White House communications director Michael Dubke is out — and it could just be the start of a bigger shake-up

President Donald Trump at the Israel Museum last Tuesday in Jerusalem. AP Photo/Evan Vucci

The White House communications director, Michael Dubke, has resigned, and that may just be the first of many changes to come.

Kellyanne Conway, the White House counselor, told the Associated Press that Dubke handed in his resignation before President Donald Trump left for his international trip earlier this month.

Dubke wrote in a statement that it had been an honor to serve Trump and "my distinct pleasure to work side-by-side, day-by-day with the staff of the communications and press departments."

In an interview on Fox News on Tuesday morning, Conway said Dubke "made very clear that he would see through the president's international trip and come to work every day and work hard even through that trip because there was much to do here back at the White House."

White House chief of staff Reince Priebus said in a statement after Dubke's resignation that, "I want to thank Mike Dubke for his service to President Trump and this administration."

He continued: "We appreciate Mike and are very grateful for his service to President Trump and our country. Mike tendered his resignation just before the President's historic international trip and offered to remain onboard until a transition is concluded. Mike will assist with the transition and be a strong advocate for the President and the President's policies moving forward."

Dubke's resignation comes amid a broader reported White House shake-up of its communications strategy. That includes introducing more rallies across the US so Trump can speak directly with voters.

"The conventional ways of communicating are not working for them," one adviser told The Washington Post. "They have to get the campaign brand back" and be able to communicate with an audience instead of having the report on it, the adviser added.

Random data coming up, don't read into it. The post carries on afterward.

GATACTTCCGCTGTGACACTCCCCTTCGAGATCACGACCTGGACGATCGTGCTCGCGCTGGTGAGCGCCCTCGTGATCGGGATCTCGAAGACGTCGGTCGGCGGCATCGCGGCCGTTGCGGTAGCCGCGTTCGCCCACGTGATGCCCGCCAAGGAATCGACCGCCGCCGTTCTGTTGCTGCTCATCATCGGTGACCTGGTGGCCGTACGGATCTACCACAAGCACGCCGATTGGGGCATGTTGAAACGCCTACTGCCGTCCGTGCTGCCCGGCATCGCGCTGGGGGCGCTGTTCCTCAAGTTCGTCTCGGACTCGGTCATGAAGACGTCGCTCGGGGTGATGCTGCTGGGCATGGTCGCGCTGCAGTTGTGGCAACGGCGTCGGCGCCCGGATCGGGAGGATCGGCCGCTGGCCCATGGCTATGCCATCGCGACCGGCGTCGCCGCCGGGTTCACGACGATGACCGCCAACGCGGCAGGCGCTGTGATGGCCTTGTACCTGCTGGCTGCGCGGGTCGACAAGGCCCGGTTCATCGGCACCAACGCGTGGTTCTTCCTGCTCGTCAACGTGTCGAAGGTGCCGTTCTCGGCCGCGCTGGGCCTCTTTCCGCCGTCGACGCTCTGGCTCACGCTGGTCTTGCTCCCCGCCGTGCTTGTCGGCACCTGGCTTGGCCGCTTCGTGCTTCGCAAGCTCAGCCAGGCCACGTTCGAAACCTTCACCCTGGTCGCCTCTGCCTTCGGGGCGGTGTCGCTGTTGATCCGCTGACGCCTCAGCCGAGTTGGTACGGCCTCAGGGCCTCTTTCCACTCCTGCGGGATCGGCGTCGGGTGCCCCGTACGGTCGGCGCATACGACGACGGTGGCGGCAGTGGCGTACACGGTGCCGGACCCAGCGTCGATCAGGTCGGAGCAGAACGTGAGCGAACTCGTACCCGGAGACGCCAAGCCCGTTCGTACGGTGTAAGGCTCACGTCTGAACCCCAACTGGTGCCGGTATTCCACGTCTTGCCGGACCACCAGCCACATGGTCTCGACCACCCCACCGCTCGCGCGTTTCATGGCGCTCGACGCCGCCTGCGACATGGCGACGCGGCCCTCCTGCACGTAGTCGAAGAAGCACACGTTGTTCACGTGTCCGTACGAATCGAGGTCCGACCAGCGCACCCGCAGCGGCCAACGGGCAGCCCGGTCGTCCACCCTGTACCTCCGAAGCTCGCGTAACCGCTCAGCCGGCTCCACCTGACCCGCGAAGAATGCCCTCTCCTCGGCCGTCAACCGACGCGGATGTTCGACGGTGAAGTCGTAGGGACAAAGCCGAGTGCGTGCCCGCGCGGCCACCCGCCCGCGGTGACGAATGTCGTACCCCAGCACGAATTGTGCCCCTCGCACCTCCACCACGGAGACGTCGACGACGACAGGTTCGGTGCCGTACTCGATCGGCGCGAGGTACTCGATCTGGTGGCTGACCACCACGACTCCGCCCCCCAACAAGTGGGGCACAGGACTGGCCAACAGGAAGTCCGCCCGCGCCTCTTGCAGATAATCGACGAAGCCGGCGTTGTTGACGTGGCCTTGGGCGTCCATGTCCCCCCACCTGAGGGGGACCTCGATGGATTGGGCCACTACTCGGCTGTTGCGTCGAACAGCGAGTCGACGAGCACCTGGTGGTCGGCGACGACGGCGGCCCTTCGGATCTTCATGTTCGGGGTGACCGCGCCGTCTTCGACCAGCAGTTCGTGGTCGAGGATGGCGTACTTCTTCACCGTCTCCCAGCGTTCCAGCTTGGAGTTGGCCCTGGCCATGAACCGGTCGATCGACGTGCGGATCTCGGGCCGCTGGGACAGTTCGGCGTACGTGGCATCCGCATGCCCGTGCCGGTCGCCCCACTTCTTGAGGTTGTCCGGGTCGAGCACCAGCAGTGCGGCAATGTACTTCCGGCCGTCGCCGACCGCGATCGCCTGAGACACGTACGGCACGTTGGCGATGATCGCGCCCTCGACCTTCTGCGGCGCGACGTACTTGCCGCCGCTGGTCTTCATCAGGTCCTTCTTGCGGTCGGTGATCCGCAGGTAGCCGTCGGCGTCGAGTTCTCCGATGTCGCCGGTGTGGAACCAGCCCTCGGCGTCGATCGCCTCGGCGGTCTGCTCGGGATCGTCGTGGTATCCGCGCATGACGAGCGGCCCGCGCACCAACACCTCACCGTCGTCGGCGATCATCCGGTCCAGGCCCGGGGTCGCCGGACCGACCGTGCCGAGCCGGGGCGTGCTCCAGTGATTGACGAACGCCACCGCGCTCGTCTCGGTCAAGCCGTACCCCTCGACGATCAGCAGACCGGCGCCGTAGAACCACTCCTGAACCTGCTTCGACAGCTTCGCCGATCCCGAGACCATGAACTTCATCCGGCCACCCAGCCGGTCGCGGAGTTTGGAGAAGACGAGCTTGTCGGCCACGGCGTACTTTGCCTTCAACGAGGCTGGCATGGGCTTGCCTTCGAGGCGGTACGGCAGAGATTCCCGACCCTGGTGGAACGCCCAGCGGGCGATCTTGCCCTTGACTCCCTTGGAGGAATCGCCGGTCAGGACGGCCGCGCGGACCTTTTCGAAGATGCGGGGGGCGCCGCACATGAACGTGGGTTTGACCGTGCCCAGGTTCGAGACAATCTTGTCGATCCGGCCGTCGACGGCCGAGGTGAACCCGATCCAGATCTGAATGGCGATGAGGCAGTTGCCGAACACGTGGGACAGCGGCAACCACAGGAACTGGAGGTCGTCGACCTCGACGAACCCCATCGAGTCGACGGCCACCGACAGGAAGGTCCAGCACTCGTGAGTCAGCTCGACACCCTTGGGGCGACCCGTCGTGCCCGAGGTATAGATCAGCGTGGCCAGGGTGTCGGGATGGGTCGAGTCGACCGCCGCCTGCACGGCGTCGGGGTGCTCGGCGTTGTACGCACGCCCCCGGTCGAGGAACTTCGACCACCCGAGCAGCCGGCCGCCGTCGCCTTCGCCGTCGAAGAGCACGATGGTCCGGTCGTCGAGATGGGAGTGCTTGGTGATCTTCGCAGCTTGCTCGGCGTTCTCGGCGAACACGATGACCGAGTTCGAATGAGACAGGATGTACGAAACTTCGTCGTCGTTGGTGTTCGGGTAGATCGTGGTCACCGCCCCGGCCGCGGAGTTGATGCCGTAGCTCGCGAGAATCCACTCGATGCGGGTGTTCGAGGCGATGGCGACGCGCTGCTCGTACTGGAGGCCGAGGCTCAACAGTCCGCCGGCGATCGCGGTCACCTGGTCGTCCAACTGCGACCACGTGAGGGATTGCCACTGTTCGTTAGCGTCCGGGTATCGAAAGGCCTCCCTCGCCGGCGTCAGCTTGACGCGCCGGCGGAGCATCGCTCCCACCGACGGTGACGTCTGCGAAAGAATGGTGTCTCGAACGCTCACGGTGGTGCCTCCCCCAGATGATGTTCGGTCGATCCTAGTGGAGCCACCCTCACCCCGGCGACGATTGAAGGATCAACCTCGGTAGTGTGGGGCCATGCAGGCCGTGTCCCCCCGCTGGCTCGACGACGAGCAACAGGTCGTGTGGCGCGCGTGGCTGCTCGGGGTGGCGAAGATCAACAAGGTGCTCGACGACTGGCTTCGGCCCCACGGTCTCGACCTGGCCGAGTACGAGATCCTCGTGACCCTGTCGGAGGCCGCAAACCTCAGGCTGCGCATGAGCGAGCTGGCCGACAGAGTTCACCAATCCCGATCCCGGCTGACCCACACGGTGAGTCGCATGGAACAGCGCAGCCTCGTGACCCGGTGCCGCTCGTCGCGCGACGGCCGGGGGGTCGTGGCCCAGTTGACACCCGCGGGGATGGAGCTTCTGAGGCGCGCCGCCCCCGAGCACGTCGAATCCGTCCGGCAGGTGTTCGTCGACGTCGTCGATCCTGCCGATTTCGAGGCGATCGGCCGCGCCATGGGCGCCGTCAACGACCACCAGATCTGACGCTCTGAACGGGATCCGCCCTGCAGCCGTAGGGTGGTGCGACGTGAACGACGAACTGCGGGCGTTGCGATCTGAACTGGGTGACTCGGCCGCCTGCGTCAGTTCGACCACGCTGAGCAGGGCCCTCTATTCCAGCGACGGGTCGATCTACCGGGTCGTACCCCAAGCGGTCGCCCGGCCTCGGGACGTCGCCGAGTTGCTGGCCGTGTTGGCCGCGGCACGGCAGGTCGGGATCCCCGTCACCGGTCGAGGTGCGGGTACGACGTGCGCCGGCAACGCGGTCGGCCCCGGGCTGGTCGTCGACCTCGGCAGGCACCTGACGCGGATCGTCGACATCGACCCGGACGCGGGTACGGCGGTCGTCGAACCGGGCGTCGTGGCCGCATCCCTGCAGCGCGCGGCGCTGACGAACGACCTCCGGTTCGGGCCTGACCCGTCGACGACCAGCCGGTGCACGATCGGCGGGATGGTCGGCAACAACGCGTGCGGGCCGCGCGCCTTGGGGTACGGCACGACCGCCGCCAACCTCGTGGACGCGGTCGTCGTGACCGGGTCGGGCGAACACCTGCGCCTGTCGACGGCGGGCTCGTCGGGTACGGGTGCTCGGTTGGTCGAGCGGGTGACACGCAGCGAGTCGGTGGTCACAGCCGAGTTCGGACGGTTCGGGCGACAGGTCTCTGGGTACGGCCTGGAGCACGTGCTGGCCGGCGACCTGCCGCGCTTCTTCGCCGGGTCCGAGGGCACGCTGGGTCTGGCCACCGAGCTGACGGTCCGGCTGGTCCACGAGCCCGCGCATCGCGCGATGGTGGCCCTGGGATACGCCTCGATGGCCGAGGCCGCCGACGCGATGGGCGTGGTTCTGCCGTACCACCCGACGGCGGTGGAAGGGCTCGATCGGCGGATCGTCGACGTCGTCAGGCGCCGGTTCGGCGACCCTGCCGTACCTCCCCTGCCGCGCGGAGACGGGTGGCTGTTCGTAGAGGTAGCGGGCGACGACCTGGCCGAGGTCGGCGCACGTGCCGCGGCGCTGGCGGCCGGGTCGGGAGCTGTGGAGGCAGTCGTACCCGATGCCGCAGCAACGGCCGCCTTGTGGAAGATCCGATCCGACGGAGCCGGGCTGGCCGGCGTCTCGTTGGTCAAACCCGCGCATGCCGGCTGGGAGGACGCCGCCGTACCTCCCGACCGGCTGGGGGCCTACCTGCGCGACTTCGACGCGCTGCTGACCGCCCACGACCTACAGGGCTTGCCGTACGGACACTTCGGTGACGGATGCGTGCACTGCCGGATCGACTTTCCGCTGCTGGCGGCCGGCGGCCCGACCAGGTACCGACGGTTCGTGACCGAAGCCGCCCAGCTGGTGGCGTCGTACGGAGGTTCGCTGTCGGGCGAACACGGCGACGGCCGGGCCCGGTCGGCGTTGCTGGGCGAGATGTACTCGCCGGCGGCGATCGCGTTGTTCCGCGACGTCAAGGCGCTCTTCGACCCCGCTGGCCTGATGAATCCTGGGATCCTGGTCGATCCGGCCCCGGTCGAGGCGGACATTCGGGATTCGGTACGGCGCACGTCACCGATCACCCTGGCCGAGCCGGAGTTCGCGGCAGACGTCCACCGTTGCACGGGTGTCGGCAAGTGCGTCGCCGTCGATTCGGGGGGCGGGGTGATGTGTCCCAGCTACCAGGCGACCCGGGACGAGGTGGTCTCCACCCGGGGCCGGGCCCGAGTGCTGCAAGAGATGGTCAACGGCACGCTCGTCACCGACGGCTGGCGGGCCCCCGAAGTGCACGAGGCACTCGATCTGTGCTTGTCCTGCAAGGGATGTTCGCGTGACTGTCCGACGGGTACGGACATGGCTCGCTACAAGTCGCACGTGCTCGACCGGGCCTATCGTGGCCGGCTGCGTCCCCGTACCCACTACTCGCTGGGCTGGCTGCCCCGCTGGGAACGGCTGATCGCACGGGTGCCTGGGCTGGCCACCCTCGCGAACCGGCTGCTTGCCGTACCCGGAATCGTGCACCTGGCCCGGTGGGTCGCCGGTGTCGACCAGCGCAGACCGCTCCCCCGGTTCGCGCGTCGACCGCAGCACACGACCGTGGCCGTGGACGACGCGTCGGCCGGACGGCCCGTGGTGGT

Trump may also take more questions from reporters when he's traveling and during photo ops with foreign leaders.

"He says things exactly the way he wants them to be said," one official told the news website Axios.

Aides have floated possible changes to the daily press briefing and a downsized role for press secretary Sean Spicer. Some have discussed the option of having Spicer take on a more discreet, behind-the-scenes role following a series of press briefings that were widely criticized.

Sean Spicer. Alex Wong/Getty Images

If Spicer is demoted, he would most likely be replaced by deputy press secretary Sarah Huckabee Sanders, who took over Spicer's role for several press briefings as revelations continued to emerge in the investigations into Trump associates' ties with Russia. On Monday afternoon, Spicer is scheduled to hold his first on-camera press briefing in over two weeks.

The White House is also reportedly considering building a "war room" tasked with managing continuing developments in the Russia controversy. The primary goal of the operation would be to more aggressively fire back at fallout after Trump's abrupt firing of the FBI director, James Comey, on May 9.

The proposed war room, Axios reported, would be filled with "experienced veterans from the campaign trail who recognize the gravity of the situation."

The White House could turn to figures like former Trump campaign manager Corey Lewandowski and former deputy campaign manager David Bossie for help in the war room, The Post said. Lewandowski was fired last year after a series of campaign-trail blunders, and Bossie is known for his 20-year-long investigation into Bill and Hillary Clinton. Trump met with Bossie and Lewandowski on Monday.

Bossie told Fox News' "Fox & Friends" that the Trump administration had reached out to him but hadn't offered him a job yet.

"They have talked to many people, including me," Bossie said. He later added: "It's an ongoing conversation, and that's a fair way to put it."

Trump also brought on his longtime lawyer Marc Kasowitz to spearhead a legal team tasked with helping the president combat intensifying investigations into Russian interference in the election and his associates' potential involvement.

Axios reported on Tuesday that Trump may also recruit GOP lobbyist David Urban, who was critical to handing him an upset victory in Pennsylvania during the 2016 election.

"The bottom line is they need fresh legs; they need more legs," Barry Bennett, a Trump campaign political adviser, told The Post. "They're in full-scale war, and they're thinly staffed."

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